February 2, 2013 was an historic day in Ohio. The Ohio legislature added a new judicial restoration mechanism: the Certificate of Qualification for Employment (CQE). The CQE, contained in Ohio Rev. Code §2953.25, provides new hope to the 1 in 6 Ohioans who have a criminal conviction and as a result are ineligible for certain jobs and licenses because of a mandatory collateral sanction (of which there are many in Ohio law). To date 242 Ohioans have received a CQE, and more are expected to apply when word gets around that this relief is available.
Most people with a criminal record have a general understanding of the value of expunging or sealing their criminal records. However, figuring out how to actually obtain such relief in a particular jurisdiction, and understanding its specific effects, is not so easy. The Papillon Foundation aims to change that by offering practical internet-based information about the process for obtaining expungement and sealing in all 50 states. We spoke with the Foundation’s founder Alan Courtney not long ago to find out more about how the Foundation helps people clean up their record and take charge of their past. Read more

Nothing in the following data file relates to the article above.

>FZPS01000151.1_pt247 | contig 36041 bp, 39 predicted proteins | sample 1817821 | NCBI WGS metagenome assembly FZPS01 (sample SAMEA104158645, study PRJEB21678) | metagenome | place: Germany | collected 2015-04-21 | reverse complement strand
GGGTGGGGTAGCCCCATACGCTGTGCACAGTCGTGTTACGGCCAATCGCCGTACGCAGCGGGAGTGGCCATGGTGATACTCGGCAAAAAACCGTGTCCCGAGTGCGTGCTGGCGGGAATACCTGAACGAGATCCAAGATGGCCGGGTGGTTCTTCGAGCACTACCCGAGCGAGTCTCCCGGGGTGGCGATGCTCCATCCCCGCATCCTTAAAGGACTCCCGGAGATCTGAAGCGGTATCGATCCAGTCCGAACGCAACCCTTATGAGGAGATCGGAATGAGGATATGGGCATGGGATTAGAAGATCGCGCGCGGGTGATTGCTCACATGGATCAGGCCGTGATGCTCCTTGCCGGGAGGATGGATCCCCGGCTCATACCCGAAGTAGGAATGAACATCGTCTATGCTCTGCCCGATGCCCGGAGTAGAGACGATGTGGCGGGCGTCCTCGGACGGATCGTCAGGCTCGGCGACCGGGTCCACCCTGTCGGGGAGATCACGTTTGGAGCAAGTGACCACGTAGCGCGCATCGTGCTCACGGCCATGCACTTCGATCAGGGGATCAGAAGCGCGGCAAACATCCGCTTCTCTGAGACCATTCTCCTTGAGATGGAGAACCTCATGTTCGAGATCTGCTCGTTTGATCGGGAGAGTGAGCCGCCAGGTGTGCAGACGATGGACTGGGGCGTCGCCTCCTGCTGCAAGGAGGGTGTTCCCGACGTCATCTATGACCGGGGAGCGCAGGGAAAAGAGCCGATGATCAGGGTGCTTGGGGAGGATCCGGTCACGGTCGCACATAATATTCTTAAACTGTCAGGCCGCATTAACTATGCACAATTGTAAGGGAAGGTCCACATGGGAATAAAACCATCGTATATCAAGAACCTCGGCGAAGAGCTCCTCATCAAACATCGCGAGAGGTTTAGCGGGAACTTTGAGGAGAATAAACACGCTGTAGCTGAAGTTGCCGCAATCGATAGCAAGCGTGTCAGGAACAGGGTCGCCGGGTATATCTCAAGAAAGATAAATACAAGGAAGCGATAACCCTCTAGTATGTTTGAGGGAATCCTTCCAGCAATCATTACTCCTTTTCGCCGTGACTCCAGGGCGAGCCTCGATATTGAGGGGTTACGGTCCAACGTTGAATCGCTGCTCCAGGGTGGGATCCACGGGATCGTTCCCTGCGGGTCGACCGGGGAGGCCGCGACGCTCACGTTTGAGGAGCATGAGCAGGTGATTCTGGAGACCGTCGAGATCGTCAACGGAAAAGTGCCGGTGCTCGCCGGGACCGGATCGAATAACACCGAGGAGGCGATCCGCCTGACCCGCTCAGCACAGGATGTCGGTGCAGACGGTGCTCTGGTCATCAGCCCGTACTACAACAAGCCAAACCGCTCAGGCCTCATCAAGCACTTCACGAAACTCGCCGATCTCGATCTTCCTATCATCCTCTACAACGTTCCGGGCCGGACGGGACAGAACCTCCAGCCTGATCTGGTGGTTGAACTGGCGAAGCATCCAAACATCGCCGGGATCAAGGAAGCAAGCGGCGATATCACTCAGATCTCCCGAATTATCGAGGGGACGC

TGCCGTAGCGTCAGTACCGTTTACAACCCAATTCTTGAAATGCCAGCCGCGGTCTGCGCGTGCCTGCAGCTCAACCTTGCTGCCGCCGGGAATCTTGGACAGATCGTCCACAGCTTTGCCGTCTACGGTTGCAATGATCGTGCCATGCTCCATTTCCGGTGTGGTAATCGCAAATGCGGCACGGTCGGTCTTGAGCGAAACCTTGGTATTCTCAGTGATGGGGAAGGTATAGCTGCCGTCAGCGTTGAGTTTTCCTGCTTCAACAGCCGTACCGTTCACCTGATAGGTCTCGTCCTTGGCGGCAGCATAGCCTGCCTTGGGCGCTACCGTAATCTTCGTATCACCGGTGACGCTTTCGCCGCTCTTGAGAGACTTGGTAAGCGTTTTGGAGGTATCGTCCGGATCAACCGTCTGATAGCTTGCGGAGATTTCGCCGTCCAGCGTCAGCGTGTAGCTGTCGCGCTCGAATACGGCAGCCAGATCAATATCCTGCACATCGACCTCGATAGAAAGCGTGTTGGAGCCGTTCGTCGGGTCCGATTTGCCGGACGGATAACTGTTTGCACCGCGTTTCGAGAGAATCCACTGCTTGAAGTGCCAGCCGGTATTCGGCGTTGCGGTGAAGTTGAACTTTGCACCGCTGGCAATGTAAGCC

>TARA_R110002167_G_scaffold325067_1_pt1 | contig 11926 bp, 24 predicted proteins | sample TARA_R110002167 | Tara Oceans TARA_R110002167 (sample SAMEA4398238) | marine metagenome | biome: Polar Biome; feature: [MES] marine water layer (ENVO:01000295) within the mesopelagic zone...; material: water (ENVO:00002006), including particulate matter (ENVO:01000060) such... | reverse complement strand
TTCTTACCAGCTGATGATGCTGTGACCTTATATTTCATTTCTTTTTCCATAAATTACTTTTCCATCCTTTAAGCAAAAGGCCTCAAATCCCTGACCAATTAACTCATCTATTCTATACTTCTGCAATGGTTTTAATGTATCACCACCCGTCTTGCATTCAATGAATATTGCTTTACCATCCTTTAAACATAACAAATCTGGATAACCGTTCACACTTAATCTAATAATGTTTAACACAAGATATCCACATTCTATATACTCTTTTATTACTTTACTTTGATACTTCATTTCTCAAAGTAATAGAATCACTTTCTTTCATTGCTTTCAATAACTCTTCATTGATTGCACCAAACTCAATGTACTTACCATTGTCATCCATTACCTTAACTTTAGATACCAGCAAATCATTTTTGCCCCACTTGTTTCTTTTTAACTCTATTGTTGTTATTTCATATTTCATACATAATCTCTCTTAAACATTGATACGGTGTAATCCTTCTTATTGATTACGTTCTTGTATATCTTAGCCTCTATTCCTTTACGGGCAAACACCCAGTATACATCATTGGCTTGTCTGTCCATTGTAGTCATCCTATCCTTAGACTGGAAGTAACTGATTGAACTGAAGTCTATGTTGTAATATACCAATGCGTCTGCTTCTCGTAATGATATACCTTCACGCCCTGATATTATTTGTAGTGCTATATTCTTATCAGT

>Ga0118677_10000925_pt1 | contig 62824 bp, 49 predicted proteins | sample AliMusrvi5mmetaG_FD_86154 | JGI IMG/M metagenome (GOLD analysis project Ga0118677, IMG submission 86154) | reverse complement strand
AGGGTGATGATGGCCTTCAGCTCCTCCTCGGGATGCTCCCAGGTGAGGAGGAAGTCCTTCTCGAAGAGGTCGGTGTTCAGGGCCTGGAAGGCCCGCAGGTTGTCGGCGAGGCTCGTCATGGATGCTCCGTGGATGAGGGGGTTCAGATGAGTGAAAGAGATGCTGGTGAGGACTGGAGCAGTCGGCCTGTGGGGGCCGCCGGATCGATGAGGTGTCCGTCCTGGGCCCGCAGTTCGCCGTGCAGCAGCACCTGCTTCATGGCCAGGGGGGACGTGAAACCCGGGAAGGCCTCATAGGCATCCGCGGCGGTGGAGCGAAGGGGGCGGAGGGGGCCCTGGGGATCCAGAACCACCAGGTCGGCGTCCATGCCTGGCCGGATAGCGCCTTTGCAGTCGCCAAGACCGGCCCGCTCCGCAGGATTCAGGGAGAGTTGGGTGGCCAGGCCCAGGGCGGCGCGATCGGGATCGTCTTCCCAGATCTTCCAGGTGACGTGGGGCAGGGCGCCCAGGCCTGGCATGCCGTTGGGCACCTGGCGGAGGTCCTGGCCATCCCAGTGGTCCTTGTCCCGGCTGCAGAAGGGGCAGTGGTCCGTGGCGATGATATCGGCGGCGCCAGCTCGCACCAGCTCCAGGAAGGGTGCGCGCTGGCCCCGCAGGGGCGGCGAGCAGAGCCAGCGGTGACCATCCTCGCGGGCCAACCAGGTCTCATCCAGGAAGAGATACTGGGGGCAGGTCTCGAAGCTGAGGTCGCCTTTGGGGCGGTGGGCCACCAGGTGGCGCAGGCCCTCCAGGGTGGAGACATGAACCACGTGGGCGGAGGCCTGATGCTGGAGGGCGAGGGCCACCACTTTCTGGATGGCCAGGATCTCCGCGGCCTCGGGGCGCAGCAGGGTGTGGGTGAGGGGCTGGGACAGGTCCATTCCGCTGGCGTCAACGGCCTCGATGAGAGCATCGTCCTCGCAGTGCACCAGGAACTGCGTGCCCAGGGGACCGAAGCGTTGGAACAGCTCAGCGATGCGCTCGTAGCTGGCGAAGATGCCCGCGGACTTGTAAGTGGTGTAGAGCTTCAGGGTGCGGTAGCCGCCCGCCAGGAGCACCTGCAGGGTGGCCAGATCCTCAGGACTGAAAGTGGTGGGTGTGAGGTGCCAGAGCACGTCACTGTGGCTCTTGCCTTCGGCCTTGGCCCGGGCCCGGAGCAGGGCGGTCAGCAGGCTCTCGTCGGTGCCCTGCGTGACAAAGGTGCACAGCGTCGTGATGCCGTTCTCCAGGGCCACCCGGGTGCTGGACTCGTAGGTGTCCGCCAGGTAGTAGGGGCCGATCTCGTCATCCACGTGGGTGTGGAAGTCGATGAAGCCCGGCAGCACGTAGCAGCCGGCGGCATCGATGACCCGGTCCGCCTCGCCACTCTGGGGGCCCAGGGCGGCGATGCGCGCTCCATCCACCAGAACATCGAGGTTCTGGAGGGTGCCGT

In a major victory for Second Amendment advocates, the Sixth Circuit court of appeals has sustained an as-applied constitutional challenge to the federal firearms dispossession law, 18 U.S.C. § 922(g). While the particular provision of that law at issue in Tyler v. Hillsdale County Sheriffs Department is § 922(g)(4), the subsection prohibiting firearms possession by anyone “who has been adjudicated as a mental defective or who has been committed to a mental institution,” the court’s broad holding and analytical approach will be of considerable interest to those watching developments under the felon-in-possession subsection of the law, § 922(g)(1).
Jerry Brown reportedly regretted one of his 105 Christmas Eve pardons, after learning from an LA Times article that the recipient had recently been disciplined by federal financial regulators. He therefore announced that he was rescinding his grant, claiming that the pardon was not yet final because the Secretary of State had not signed the document evidencing it.